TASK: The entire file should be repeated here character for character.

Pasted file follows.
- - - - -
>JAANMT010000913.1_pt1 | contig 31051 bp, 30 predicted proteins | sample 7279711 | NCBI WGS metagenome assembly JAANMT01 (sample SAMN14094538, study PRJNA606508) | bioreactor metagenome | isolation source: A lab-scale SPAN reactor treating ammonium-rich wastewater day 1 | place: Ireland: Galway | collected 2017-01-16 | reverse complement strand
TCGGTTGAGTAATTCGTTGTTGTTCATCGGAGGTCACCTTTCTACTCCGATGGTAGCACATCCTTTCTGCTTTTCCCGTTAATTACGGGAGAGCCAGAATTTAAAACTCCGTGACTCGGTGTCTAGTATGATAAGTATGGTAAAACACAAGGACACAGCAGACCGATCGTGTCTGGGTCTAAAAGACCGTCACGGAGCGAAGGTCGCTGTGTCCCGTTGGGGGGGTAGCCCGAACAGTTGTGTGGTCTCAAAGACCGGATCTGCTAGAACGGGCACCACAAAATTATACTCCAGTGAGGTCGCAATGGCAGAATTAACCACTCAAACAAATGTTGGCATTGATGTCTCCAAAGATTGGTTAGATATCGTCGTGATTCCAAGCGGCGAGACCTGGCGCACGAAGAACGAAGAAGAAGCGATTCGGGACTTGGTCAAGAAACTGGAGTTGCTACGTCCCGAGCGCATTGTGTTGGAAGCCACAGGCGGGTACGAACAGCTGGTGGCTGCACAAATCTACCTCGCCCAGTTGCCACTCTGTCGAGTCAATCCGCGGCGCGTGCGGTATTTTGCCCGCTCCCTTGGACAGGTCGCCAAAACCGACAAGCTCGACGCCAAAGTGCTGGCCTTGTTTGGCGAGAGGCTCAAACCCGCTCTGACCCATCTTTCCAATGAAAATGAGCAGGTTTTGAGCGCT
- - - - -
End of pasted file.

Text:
>JAANMT010000913.1_pt1 | contig 31051 bp, 30 predicted proteins | sample 7279711 | NCBI WGS metagenome assembly JAANMT01 (sample SAMN14094538, study PRJNA606508) | bioreactor metagenome | isolation source: A lab-scale SPAN reactor treating ammonium-rich wastewater day 1 | place: Ireland: Galway | collected 2017-01-16 | reverse complement strand
TCGGTTGAGTAATTCGTTGTTGTTCATCGGAGGTCACCTTTCTACTCCGATGGTAGCACATCCTTTCTGCTTTTCCCGTTAATTACGGGAGAGCCAGAATTTAAAACTCCGTGACTCGGTGTCTAGTATGATAAGTATGGTAAAACACAAGGACACAGCAGACCGATCGTGTCTGGGTCTAAAAGACCGTCACGGAGCGAAGGTCGCTGTGTCCCGTTGGGGGGGTAGCCCGAACAGTTGTGTGGTCTCAAAGACCGGATCTGCTAGAACGGGCACCACAAAATTATACTCCAGTGAGGTCGCAATGGCAGAATTAACCACTCAAACAAATGTTGGCATTGATGTCTCCAAAGATTGGTTAGATATCGTCGTGATTCCAAGCGGCGAGACCTGGCGCACGAAGAACGAAGAAGAAGCGATTCGGGACTTGGTCAAGAAACTGGAGTTGCTACGTCCCGAGCGCATTGTGTTGGAAGCCACAGGCGGGTACGAACAGCTGGTGGCTGCACAAATCTACCTCGCCCAGTTGCCACTCTGTCGAGTCAATCCGCGGCGCGTGCGGTATTTTGCCCGCTCCCTTGGACAGGTCGCCAAAACCGACAAGCTCGACGCCAAAGTGCTGGCCTTGTTTGGCGAGAGGCTCAAACCCGCTCTGACCCATCTTTCCAATGAAAATGAGCAGGTTTTGAGCGCT